Smithfield in bloom

Published 9:52 pm Friday, January 11, 2013

Historic houses to be open during Garden Week

Smithfield is inviting folks to visit the town during Virginia Historic Garden Week beginning April 20, when six private historic homes and gardens will be opened to the public.

The town’s garden week theme is “Smithfield: Simply Southern,” and tours will operate from 10 a.m. to 5 p.m., a news release states.

Mansion on Main Bed and Breakfast, “a showplace Victorian-era home … that stands proudly on the corner of original colonial roads,” will be one of six Smithfield homes open to the public for Virginia Historic Garden Week in April.

Tickets cost $35 on the day or $30 in advance, while admission to a single featured home and garden is $15. Tours for ages 6 to 12 are $17, and ages 5 and under are free.

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“We have recently had two national awards for our charming historic district,” said Lois Tokarz, marketing and public relations manager with the Smithfield & Isle of Wight Convention & Visitors Bureau.

“When people think of Smithfield, they think of ham, of course, but they also think of the gorgeous Victorian homes and gardens — and it isn’t just Victorian, there’s also 18th and 19th century Colonial, Federal and Georgian homes.”

The six featured homes include The Berryman Mansion, “a Colonial Revival house with Victorian influences that sits atop an elevated property overlooking the Pagan River.” It features an English garden with informal landscaping and pathways, according to the release.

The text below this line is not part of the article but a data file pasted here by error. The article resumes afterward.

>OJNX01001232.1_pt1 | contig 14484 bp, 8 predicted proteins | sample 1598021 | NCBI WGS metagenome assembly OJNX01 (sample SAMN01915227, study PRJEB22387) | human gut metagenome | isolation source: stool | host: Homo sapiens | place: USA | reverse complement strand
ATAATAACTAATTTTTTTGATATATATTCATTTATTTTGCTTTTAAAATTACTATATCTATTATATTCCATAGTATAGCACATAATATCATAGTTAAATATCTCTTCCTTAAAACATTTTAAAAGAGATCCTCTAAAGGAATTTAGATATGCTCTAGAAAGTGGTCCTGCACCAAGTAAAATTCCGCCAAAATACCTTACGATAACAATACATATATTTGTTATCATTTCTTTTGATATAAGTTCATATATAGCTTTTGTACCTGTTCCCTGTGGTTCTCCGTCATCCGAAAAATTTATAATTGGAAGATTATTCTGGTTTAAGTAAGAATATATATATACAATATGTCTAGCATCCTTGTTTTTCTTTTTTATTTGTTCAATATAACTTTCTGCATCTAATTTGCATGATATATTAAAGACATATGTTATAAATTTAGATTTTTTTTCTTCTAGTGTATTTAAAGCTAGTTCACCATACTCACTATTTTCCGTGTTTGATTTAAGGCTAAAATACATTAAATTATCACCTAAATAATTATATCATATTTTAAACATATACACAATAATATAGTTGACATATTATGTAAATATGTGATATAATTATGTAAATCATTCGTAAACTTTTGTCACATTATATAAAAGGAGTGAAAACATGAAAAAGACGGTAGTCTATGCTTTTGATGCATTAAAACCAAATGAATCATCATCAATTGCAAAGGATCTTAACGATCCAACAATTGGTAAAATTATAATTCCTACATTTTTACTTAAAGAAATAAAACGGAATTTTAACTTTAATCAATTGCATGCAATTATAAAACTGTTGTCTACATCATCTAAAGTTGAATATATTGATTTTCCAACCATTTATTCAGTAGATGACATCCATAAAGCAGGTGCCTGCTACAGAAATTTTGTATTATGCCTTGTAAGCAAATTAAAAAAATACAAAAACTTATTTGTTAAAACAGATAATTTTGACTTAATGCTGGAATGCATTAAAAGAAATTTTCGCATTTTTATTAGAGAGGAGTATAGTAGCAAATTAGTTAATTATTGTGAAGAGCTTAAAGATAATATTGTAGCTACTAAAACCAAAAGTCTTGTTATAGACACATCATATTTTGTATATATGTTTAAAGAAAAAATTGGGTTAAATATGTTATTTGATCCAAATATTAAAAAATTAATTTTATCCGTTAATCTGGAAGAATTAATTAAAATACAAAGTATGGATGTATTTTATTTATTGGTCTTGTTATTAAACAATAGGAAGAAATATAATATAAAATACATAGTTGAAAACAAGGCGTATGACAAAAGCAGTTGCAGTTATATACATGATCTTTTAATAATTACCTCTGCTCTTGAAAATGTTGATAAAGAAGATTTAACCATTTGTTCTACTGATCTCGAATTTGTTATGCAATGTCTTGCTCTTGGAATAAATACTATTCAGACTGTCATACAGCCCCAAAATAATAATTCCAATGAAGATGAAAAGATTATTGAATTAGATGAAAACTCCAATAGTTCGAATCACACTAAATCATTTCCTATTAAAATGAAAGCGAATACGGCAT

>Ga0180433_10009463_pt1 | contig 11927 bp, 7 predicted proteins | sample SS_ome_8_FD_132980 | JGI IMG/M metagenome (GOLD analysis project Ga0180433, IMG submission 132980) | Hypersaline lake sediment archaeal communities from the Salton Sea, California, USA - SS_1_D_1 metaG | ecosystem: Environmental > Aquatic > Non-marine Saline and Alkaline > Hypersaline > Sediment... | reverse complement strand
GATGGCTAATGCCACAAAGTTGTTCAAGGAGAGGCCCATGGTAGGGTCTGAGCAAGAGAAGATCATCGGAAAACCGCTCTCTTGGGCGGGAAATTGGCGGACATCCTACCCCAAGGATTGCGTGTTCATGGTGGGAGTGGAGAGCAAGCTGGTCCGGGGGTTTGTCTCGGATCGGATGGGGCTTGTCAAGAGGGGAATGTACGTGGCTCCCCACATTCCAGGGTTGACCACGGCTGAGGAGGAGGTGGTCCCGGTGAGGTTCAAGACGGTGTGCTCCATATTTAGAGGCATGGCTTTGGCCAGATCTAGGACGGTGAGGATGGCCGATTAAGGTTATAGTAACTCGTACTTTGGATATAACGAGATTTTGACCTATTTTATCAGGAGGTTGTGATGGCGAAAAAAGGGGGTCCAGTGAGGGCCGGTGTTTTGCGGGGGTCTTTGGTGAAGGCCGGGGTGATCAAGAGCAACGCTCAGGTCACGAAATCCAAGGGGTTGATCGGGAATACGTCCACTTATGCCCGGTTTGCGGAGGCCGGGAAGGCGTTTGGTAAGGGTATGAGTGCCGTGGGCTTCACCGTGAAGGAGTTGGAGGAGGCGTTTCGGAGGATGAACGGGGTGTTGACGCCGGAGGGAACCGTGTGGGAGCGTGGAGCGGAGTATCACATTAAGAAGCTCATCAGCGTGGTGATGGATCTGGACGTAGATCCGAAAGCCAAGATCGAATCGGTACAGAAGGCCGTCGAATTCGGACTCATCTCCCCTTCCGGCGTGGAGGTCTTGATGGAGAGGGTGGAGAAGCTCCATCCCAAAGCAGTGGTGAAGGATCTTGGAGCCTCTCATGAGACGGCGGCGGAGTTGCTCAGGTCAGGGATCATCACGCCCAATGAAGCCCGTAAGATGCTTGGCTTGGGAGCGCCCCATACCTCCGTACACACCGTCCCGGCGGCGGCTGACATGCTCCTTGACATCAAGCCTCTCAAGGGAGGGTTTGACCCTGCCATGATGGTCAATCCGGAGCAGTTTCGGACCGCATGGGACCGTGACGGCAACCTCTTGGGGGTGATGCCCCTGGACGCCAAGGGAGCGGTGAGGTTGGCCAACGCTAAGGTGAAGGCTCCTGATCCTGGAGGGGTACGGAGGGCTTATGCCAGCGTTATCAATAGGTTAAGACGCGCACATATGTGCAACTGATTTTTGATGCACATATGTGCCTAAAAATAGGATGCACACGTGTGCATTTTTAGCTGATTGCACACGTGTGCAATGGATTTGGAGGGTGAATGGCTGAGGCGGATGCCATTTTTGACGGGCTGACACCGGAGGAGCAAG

The Sinclair-Hines House, meanwhile, is described as “a charming 1758 weatherboard home, once the residence of Privateer Captain John Sinclair.” It gives an expansive view of the Pagan River and has “a lovely hillside garden (with) crape myrtles, English boxwood, Japanese maples, cariole, and flowering plants … indicative of the owners’ love of gardening.”

Then there’s the Old Library, built in 1892. Meticulously renovated several times, it is now “an interesting mix of popular late 19th- and early 20th-century styles,” with “a lovely garden and extensive landscaping.”

The Wentworth-Barrett House “boasts an intimate and charming boxwood garden and

vegetable gardens. The garage, garden shed, well house, and rabbit hutch were based on

18th-century examples and the rear of the property offers an expansive view of the Pagan

River below.”

Mansion on Main Bed and Breakfast is described as “a showplace Victorian-era home … that stands proudly on the corner of original colonial roads,” the garden behind “flourishing with native flowers and plants.”

Stephie Broadwater, co-chair of the Nansemond River Garden Club, organizer of the tour with the Elizabeth River Garden Club, gave particular mention to the Parker-Todd House. “It was the original home of Captain Todd, who helped bring the curing of ham to Smithfield,” she said.

The house was “empty for years” before a family bought it and “spent several years researching the history … and carefully renovating the home to be true to that history.”

Smithfield was last included in Historic Garden Week in 1989, Broadwater said. “We are thrilled” to be included again, she said. “We have some homes that have not been open to the public for a long time.”

Tour tickets can be purchased on the day at any of the included homes with cash or

check payable to NRGC.

Advance tickets are available at or, beginning March 1,  at Smithfield & Isle of Wight Convention & Visitor Bureau, 319 Main St.; in Suffolk at A. Dodson’s, 2948 Bridge Road; in Portsmouth at Bowman’s Garden Center, 315 Green St., and Way Back Yonder Antiques, 620 High St.; and from Chesapeake’s 18th Century Merchant, 3591 Forest Haven Lane.

Boxed lunches for $12.50 must be reserved and purchased by April 6 by calling 357-3367 or emailing

A limited number of box lunches will be available the day of the tour at St. Luke’s Church, and a list of restaurants also open for luncheon is available at, where information on Garden Week activities in Smithfield can also be found.